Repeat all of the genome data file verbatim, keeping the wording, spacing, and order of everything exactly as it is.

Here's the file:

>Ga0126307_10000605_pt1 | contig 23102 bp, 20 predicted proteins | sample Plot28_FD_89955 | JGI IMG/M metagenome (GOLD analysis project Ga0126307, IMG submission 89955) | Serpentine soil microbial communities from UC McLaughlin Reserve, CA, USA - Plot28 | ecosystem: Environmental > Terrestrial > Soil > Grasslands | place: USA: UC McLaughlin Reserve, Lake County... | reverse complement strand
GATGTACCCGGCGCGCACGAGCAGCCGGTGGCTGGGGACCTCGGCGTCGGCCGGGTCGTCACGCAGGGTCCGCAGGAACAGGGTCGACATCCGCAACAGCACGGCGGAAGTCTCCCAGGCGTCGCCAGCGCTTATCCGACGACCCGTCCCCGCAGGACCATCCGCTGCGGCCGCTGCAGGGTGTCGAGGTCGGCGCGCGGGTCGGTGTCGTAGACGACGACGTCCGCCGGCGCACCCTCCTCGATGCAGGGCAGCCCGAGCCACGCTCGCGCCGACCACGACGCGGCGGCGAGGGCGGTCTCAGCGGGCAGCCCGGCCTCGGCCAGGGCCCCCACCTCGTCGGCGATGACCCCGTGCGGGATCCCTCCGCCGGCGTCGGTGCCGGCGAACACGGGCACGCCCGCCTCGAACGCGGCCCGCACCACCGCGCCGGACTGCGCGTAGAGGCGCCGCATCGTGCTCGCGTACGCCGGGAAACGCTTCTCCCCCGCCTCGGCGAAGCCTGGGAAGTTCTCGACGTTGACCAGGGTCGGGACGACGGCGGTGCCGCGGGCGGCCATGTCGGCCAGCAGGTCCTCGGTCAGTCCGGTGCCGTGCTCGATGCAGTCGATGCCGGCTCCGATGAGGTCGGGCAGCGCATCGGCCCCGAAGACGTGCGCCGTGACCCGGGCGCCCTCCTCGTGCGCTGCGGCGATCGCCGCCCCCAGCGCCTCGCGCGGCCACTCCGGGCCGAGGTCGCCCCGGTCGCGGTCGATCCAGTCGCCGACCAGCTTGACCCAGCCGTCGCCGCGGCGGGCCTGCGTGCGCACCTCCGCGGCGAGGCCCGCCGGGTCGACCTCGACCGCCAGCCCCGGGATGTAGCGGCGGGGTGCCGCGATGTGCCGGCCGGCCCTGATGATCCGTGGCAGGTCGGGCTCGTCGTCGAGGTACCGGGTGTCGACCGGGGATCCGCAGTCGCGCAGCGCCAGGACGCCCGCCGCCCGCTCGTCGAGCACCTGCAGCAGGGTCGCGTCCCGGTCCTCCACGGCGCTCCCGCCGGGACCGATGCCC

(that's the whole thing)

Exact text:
>Ga0126307_10000605_pt1 | contig 23102 bp, 20 predicted proteins | sample Plot28_FD_89955 | JGI IMG/M metagenome (GOLD analysis project Ga0126307, IMG submission 89955) | Serpentine soil microbial communities from UC McLaughlin Reserve, CA, USA - Plot28 | ecosystem: Environmental > Terrestrial > Soil > Grasslands | place: USA: UC McLaughlin Reserve, Lake County... | reverse complement strand
GATGTACCCGGCGCGCACGAGCAGCCGGTGGCTGGGGACCTCGGCGTCGGCCGGGTCGTCACGCAGGGTCCGCAGGAACAGGGTCGACATCCGCAACAGCACGGCGGAAGTCTCCCAGGCGTCGCCAGCGCTTATCCGACGACCCGTCCCCGCAGGACCATCCGCTGCGGCCGCTGCAGGGTGTCGAGGTCGGCGCGCGGGTCGGTGTCGTAGACGACGACGTCCGCCGGCGCACCCTCCTCGATGCAGGGCAGCCCGAGCCACGCTCGCGCCGACCACGACGCGGCGGCGAGGGCGGTCTCAGCGGGCAGCCCGGCCTCGGCCAGGGCCCCCACCTCGTCGGCGATGACCCCGTGCGGGATCCCTCCGCCGGCGTCGGTGCCGGCGAACACGGGCACGCCCGCCTCGAACGCGGCCCGCACCACCGCGCCGGACTGCGCGTAGAGGCGCCGCATCGTGCTCGCGTACGCCGGGAAACGCTTCTCCCCCGCCTCGGCGAAGCCTGGGAAGTTCTCGACGTTGACCAGGGTCGGGACGACGGCGGTGCCGCGGGCGGCCATGTCGGCCAGCAGGTCCTCGGTCAGTCCGGTGCCGTGCTCGATGCAGTCGATGCCGGCTCCGATGAGGTCGGGCAGCGCATCGGCCCCGAAGACGTGCGCCGTGACCCGGGCGCCCTCCTCGTGCGCTGCGGCGATCGCCGCCCCCAGCGCCTCGCGCGGCCACTCCGGGCCGAGGTCGCCCCGGTCGCGGTCGATCCAGTCGCCGACCAGCTTGACCCAGCCGTCGCCGCGGCGGGCCTGCGTGCGCACCTCCGCGGCGAGGCCCGCCGGGTCGACCTCGACCGCCAGCCCCGGGATGTAGCGGCGGGGTGCCGCGATGTGCCGGCCGGCCCTGATGATCCGTGGCAGGTCGGGCTCGTCGTCGAGGTACCGGGTGTCGACCGGGGATCCGCAGTCGCGCAGCGCCAGGACGCCCGCCGCCCGCTCGTCGAGCACCTGCAGCAGGGTCGCGTCCCGGTCCTCCACGGCGCTCCCGCCGGGACCGATGCCC